Published August 06, 2012
Last Friday we seemed to get good news on the state of the labor market: 163,000 jobs were added. But then came bad the bad news: the unemployment rate ticked up to 8.3%, and numbers showed a shift to more part-time work.
According to the Bureau of Labor Statistics, 8.2 million Americans are involuntarily working part-time as way to make ends meet; that number is only set to climb as the pace of recovery remains tepid—at best. Part-time work is becoming a real reality for workers, and there are a number of options that pay decent and offer good schedules. Here’s where to find them:
Online Teaching: Online colleges and universities like University of Phoenix and Capella University have become popular over the last decade increasing the demand for instructors. Similar to traditional adjunct professor positions, online instructors are responsible for developing the course syllabus, developing and disseminating assignments, leading class discussions and evaluating learning. A bachelor’s degree is usually the minimum requirement, but each specialty, degree program and school has different requirements. According to AOL Jobs, online instructors can make around $1,500 per course.
Tutoring: According to PayScale, tutors typically work about eight hours a week and can earn up to $27.00 per hour. Tutors can work with students of all ages from early elementary through college. There is no formal, national accreditation for tutors (although if you work through a tutor company it may have requirements) beyond having experience and demonstrating skill in a specific skill or subject matter .
For those looking to establish more credibility there are certification programs available through both the National Tutoring Association and the American Tutoring Association. Traditionally tutoring has been a one-on-one in-person experience, but with the proliferation of such technology as Skype, online tutoring is becoming a very real option. .
Teaching English Non-native Speakers: The Labor Department estimates that the need for adult literacy instructors will increase by 15% between 2010 and 2020. English is increasingly becoming a second language in the U.S., so the demand has been steadily on the rise.
For those more adventurous, you can even teach English overseas. The median wage for teaching English as a second language (referred to as ESL) is around $23.75 an hour and organizations like the American TESOL Institute offer certification training and placement assistance.
Bookkeepers: Working part-time is common in the bookkeeping field. Most businesses in this country are classified as small businesses and can’t necessarily afford full-time bookkeepers, so there are plenty of opportunities.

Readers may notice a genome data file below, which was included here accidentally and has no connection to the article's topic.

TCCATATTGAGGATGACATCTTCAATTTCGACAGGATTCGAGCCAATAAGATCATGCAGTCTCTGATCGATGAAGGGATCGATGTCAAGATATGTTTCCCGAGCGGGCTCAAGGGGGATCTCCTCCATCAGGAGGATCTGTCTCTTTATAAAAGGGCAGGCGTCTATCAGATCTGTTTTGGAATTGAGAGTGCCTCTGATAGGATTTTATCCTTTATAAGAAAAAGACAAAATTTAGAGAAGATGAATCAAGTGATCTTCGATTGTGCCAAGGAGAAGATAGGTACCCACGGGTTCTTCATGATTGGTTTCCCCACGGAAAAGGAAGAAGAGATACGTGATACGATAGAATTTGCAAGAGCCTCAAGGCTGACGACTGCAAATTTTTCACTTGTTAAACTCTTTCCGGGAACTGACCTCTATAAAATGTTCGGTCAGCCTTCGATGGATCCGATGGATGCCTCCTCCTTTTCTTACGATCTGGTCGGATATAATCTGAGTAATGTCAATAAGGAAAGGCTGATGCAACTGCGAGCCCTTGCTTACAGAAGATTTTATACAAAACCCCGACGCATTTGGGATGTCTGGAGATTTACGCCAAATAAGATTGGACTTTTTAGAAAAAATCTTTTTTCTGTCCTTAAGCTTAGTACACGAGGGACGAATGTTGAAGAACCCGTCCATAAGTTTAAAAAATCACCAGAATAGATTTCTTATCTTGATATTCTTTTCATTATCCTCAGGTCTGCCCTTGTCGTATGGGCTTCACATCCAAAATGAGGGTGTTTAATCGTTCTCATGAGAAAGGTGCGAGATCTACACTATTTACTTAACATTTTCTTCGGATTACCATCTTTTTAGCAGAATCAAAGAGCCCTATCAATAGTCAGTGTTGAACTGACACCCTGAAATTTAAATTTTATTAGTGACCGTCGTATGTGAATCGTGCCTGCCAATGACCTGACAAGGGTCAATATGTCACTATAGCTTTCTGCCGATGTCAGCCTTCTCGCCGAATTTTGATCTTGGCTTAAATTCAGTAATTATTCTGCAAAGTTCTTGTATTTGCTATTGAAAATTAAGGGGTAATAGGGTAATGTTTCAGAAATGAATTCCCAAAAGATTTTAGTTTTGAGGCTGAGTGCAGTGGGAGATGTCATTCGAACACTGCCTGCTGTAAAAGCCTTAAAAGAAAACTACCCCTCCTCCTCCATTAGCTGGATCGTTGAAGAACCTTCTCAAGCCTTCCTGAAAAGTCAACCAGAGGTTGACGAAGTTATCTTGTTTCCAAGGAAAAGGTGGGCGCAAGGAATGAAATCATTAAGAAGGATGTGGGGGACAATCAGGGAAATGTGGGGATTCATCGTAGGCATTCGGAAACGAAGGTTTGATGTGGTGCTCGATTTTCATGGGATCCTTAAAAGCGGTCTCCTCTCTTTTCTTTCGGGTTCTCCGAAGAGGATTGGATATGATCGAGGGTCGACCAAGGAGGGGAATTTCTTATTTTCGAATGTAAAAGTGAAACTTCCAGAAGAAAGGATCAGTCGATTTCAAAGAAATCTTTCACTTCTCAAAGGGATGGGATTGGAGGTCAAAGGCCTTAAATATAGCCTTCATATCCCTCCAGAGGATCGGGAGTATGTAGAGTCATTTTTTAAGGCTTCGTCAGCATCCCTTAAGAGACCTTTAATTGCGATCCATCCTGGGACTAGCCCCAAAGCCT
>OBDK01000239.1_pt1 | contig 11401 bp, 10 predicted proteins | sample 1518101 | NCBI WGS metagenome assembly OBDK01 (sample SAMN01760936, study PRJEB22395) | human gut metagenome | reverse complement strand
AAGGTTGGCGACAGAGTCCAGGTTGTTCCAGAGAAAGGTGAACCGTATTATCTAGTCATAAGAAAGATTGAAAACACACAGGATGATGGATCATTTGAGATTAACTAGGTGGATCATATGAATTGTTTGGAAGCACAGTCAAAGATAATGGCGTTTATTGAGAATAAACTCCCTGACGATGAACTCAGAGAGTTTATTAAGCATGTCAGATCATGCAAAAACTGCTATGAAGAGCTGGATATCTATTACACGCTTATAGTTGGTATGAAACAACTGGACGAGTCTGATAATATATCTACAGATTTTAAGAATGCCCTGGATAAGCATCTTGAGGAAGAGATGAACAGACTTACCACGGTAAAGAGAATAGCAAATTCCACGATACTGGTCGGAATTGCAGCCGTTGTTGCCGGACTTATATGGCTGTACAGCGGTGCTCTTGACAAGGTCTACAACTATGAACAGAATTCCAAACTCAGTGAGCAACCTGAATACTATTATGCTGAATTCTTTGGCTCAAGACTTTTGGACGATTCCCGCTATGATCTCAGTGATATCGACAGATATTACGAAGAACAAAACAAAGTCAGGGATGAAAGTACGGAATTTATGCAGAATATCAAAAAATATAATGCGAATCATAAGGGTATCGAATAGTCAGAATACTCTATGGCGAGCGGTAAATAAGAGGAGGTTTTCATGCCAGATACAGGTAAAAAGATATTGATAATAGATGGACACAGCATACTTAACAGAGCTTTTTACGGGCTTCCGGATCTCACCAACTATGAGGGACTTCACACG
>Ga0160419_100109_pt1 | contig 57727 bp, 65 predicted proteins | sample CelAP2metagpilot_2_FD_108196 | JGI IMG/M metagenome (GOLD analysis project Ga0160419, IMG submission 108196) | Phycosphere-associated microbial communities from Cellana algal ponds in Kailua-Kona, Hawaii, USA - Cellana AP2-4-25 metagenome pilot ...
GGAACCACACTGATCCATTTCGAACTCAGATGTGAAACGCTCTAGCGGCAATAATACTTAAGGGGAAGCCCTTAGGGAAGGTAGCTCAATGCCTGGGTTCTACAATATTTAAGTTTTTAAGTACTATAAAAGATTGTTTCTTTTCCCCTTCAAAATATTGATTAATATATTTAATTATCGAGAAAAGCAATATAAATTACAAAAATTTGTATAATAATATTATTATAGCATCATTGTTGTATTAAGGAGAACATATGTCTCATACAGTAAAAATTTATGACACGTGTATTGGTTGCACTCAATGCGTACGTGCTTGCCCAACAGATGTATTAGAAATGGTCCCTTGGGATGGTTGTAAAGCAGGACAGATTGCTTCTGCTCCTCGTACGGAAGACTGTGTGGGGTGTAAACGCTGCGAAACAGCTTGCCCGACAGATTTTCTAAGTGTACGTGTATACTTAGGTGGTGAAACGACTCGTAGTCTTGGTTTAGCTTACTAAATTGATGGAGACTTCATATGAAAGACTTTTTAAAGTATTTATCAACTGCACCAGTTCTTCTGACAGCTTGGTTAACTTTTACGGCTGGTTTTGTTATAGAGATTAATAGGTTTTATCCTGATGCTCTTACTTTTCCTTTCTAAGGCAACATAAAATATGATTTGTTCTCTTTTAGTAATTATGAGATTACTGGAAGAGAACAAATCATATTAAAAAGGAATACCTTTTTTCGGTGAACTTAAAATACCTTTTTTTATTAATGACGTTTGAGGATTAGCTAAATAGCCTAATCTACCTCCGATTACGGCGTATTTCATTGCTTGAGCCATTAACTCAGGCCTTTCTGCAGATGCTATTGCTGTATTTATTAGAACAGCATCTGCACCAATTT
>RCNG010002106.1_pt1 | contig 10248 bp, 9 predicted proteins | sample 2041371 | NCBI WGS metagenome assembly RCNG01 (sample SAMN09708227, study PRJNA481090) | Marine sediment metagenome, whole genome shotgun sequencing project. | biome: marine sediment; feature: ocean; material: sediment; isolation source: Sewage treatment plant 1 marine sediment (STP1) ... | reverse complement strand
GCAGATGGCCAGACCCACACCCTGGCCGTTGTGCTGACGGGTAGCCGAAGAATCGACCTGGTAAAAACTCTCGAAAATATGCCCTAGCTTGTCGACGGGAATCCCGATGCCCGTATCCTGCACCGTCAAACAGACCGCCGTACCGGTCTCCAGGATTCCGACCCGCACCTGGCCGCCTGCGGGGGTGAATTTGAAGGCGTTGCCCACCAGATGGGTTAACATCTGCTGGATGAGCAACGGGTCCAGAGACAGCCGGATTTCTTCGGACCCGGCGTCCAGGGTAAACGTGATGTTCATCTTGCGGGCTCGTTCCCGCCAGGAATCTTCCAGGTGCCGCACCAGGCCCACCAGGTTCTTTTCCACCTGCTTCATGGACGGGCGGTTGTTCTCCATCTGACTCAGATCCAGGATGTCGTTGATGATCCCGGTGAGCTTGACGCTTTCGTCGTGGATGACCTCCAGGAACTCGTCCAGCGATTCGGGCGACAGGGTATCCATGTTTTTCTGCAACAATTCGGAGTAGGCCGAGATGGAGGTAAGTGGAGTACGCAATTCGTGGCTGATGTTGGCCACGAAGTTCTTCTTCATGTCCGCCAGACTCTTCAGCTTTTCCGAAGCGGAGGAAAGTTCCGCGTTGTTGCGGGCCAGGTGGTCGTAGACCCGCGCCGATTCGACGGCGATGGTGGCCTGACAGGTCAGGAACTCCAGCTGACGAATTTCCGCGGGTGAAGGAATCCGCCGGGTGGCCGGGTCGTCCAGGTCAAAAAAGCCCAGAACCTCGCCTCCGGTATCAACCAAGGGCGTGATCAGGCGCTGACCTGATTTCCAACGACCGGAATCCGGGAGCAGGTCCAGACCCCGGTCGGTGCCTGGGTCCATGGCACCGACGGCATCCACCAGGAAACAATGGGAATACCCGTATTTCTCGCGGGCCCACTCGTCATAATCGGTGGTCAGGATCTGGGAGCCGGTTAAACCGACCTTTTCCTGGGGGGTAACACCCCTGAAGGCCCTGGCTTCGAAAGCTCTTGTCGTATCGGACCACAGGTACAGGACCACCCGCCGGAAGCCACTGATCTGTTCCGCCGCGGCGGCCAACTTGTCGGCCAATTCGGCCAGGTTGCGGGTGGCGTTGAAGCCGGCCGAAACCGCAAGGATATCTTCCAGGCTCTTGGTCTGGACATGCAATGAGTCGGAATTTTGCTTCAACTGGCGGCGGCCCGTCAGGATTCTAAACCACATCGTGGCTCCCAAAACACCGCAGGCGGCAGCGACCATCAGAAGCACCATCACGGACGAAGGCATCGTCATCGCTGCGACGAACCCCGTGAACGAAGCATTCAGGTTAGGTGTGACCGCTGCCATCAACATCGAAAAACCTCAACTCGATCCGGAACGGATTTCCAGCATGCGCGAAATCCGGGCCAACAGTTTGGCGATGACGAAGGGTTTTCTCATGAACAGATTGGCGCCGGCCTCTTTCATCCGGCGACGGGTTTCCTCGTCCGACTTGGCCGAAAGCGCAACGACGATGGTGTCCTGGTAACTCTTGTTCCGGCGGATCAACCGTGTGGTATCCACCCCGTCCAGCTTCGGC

Bookkeepers can earn anywhere from $10 to $25 per hour depending on their offerings and experience. Expertise and experience with bookkeeping software like Turbo Tax and QuickBooks should be enough to get hired and The American Institute of Professional Bookkeepers offers certifications and training assistance.
Social Media Support: Many major companies now have full-time social media managers and even entire staffs dedicated to managing their social media presence and marketing activities. Small businesses are also looking to use social media to help establish their brand, gain sales and capture more market share, but they can’t afford a full-time position.
Providing social media support can range from posting updates on Facebook to launching and maintaining a Twitter-based marketing campaign. Freelance social media experts can charge anywhere from $20 to $50 an hour depending on their level of expertise. Because the field is so new, there aren’t any standards for social media expertise, but knowledge of the basic platforms (Facebook, Twitter, LinkedIn) and a strong understanding of search engine optimization are a must.
Michael “Dr. Woody” Woodward, PhD is a CEC certified executive coach trained in organizational psychology. Dr. Woody is author of The YOU Plan: A 5-step Guide to Taking Charge of Your Career in the New Economy and is the founder of Human Capital Integrated (HCI), a firm focused on management and leadership development. Dr. Woody also sits on the advisory board of the Florida International University Center for Leadership.Follow Dr. Woody on Twitter and Facebook